The second suggestion was that HPU make Anthropology 2000 mandatory for all majors, and that more anthropology or geography courses be added to the curriculum. This seemed like a good idea to most groups because they felt this gave students more chances to study the cultural practices of other countries, preparing themselves for future visits. The last suggestion for helping HPU promote world citizenship was something that everyone, not just HPU students and staff, could do, and that was that we should all recognize our positions as teachers and students and active members of both a local and a global community. Much power comes with that recognition, and what most groups wanted to say is that if we all used that power to teach and learn, we would all be world citizens.

 
 
Symposium - a good rough draft
by Jade Guess
 

As humans we use our past as a frame of reference from which we view the world. Hawai‘i pacific University recently offered us—myself as well as many other students, faculty and staff—the opportunity for “new” perceptions. On Nov. 8 the University held its first ever “Symposium on Global Citizenship,” and though the event was brief, participants found the focus—”what it means to be a global citizen”— to be much more complex then even the event planners could have believed.

After breakfast at 8:30 a.m. the early Saturday morning crowd was awakened by a brilliant speaker. Caroline Matano Yang, current chairmen of the William J. Fulbright Foundation, seemed to be the only person at the Symposium who had given ample time to consider the nature of a “global citizen.” Yang’s involvement in the Fulbright program has given her a personal understanding of what it means to be a global citizen. She has encountered the concept through interactions that included Peruvian Japanese in an internment camp and work with the United Nations in New York.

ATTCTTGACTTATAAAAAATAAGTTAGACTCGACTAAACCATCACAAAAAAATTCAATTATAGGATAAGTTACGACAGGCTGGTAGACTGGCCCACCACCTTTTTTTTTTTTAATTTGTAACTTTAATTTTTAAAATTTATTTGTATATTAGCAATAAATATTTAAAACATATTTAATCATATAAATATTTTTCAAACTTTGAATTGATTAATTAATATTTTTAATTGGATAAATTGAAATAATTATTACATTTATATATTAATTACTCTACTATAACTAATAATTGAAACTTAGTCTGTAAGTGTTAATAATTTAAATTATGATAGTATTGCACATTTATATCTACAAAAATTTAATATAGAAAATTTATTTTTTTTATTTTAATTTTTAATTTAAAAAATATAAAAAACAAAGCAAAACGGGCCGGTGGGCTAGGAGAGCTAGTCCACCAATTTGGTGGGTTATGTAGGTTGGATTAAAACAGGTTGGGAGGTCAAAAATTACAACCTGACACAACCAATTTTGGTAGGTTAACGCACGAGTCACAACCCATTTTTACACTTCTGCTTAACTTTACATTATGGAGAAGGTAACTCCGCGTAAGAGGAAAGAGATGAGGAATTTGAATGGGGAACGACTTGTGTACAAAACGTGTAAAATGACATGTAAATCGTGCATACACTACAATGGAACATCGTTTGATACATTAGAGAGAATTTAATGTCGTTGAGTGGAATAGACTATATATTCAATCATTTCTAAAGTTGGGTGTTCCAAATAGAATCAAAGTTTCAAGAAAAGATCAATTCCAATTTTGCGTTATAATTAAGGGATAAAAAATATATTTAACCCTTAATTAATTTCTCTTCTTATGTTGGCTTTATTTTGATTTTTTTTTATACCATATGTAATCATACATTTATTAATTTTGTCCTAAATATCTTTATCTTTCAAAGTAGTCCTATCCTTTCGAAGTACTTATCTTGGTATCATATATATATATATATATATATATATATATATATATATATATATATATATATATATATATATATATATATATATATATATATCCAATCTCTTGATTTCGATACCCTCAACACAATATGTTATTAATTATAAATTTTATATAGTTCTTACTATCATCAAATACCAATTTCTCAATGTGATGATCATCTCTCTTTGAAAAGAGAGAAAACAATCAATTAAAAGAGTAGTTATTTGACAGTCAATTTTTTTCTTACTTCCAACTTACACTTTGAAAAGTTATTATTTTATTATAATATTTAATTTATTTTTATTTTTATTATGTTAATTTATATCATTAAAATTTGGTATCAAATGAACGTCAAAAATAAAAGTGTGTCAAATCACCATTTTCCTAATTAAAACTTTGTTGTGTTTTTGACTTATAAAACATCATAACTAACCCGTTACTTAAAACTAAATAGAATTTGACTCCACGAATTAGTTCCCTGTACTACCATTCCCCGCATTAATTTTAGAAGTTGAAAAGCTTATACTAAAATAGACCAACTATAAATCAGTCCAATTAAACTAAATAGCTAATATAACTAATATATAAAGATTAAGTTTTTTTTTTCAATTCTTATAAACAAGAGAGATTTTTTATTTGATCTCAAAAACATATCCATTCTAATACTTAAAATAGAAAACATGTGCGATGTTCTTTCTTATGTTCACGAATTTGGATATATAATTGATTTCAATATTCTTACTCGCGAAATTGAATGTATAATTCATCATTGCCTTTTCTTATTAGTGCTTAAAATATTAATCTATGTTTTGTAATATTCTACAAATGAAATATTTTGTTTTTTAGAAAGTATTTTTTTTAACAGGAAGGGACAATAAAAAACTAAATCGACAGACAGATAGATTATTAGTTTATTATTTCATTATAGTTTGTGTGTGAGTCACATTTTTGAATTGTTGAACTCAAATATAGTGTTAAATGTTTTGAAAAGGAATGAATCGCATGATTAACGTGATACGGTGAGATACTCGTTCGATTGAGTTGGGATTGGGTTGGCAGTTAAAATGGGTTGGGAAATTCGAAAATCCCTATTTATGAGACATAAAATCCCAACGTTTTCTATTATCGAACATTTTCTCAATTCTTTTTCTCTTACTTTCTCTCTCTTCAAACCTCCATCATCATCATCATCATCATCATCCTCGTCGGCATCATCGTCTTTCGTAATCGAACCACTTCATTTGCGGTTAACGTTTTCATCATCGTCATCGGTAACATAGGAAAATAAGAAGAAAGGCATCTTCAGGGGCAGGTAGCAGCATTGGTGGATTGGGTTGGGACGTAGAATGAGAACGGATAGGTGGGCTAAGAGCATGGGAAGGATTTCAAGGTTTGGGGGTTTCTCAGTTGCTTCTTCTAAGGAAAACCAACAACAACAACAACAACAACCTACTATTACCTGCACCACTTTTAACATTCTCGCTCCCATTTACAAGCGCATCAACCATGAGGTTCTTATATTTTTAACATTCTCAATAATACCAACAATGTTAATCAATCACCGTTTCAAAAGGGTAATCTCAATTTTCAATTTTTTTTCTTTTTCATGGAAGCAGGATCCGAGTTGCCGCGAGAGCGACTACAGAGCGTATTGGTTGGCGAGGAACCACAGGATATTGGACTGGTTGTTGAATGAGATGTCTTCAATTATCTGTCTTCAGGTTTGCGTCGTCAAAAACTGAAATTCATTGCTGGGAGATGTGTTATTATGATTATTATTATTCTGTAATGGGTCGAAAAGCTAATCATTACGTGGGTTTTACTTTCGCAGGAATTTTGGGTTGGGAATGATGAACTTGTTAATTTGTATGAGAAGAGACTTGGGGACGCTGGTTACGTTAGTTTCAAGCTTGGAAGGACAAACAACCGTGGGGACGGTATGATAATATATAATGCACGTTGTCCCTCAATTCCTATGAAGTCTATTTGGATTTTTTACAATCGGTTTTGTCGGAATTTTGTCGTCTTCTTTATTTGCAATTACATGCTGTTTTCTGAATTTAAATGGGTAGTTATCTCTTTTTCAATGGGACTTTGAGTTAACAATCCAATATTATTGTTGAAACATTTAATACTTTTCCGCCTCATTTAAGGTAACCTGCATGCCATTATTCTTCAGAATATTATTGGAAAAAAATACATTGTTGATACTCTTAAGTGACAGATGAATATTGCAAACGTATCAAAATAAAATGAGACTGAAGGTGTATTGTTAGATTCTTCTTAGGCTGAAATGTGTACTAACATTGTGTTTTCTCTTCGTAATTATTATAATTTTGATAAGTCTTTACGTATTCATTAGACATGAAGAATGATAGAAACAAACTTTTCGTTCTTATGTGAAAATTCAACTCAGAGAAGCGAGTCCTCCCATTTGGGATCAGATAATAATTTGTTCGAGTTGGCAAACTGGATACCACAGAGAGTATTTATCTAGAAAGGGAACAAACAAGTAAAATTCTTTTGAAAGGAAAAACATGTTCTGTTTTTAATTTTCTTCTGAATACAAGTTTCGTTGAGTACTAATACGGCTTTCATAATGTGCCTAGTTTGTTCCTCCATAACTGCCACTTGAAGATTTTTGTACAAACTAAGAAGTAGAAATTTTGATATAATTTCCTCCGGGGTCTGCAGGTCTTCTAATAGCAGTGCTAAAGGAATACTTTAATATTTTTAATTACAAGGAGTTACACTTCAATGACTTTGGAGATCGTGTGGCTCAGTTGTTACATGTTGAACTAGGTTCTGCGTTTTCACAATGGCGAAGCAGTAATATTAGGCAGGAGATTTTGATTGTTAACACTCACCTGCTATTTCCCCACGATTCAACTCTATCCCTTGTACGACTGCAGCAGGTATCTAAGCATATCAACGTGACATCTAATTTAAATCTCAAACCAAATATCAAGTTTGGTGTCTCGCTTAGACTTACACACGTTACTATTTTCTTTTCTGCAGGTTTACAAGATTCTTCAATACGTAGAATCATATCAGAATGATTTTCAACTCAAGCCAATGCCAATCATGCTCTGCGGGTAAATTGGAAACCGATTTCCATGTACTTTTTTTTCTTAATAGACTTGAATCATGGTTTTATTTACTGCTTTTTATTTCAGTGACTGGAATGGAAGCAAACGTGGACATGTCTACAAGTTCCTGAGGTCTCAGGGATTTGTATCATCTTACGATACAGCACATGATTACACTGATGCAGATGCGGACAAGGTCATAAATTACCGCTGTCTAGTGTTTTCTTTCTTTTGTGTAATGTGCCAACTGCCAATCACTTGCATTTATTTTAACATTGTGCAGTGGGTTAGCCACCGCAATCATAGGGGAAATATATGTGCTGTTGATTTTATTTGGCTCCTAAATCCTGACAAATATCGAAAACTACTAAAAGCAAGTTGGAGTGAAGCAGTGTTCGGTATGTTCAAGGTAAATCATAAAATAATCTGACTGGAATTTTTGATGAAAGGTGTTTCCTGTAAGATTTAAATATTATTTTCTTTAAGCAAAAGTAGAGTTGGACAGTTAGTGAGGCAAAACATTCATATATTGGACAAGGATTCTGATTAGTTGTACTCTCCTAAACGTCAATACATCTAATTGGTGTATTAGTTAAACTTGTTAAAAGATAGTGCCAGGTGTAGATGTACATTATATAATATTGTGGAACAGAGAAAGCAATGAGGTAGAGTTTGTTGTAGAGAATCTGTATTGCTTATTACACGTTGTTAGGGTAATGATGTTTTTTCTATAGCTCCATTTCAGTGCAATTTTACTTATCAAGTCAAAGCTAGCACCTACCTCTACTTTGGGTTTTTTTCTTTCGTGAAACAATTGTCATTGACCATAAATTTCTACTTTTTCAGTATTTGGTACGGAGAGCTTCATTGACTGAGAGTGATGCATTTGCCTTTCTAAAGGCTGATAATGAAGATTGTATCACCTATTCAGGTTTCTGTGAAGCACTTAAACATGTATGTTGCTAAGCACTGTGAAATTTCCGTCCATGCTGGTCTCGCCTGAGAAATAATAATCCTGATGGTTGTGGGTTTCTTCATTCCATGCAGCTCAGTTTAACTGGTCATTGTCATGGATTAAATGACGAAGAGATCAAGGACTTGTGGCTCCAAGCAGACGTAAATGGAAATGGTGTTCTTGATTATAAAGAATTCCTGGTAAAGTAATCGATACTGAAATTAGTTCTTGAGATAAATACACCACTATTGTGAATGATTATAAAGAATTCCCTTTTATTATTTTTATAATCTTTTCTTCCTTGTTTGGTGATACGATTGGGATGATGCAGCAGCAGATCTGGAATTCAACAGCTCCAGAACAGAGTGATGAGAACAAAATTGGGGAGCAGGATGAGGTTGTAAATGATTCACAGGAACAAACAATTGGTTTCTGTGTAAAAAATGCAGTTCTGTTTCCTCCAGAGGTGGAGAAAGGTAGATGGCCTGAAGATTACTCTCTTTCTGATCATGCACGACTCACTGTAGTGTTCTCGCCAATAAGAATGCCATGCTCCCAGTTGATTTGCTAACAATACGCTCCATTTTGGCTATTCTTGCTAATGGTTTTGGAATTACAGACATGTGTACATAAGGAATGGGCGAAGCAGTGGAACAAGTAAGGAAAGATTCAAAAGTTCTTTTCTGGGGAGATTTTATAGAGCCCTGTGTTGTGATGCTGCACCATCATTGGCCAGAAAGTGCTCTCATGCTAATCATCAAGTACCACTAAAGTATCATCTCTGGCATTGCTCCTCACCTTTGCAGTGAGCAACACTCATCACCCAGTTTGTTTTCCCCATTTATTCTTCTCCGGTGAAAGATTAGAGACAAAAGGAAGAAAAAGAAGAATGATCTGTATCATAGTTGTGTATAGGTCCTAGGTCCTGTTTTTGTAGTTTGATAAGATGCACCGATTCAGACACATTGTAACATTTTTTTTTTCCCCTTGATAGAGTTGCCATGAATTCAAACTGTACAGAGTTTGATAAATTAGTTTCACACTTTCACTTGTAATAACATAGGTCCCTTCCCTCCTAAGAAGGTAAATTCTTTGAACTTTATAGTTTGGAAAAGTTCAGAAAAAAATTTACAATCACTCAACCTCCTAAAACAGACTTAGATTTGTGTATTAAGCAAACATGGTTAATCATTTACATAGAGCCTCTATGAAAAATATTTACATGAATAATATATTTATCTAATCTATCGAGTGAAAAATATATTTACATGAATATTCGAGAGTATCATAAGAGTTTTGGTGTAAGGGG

Yang set the tone for the event, but like all good beginnings, we must also see a good ending, right?
Unfortunately, the symposium did not end as well. Yang set the standards high, but the laid-back presentations of the students in their individual discussion groups lacked focus in comparison to her precision.

The papers various topic subjects could have lead quite nicely to valuable discussions, but they failed to do so, either in the small discussion groups or the general discussion that concluded the symposium. The papers had clearly been worked on and may have been well-written, and some of the ideas held promise, but the brief, unorganized presentations left audiences unsure of how these ideas were relevant to global citizenship.

I assumed that their instructors had read over all these papers and assured that they all had a strong thesis accompanied by thoroughly presented supporting data, but the verbal presentations failed to communicate that.

As the facilitator tried to develop some sort of cohesive theme from the presentations, so as to stimulate discussion, she was caught in the spotlight of students who stepped onto their soap boxes and ran wild with what few concepts they were able to comprehend from the affirmations of student presentations.

As commonly recited in many classes here at HPU a paper should have a strong introduction as well as conclusion. Nothing demonstrated the feelings of many better than the remarks of a second year grad student: “That was a waste of my time.”

But in the defense of HPU, one student, a public relations major, said: “It was an event with a strong beginning but a weaker middle and end.”

If we were to compare the events which took place at the “ Symposium on Global Citizenship” to the requirements of writing a good paper, we could easily think of the Nov. 8 symposium as a rough draft of what could come in the future.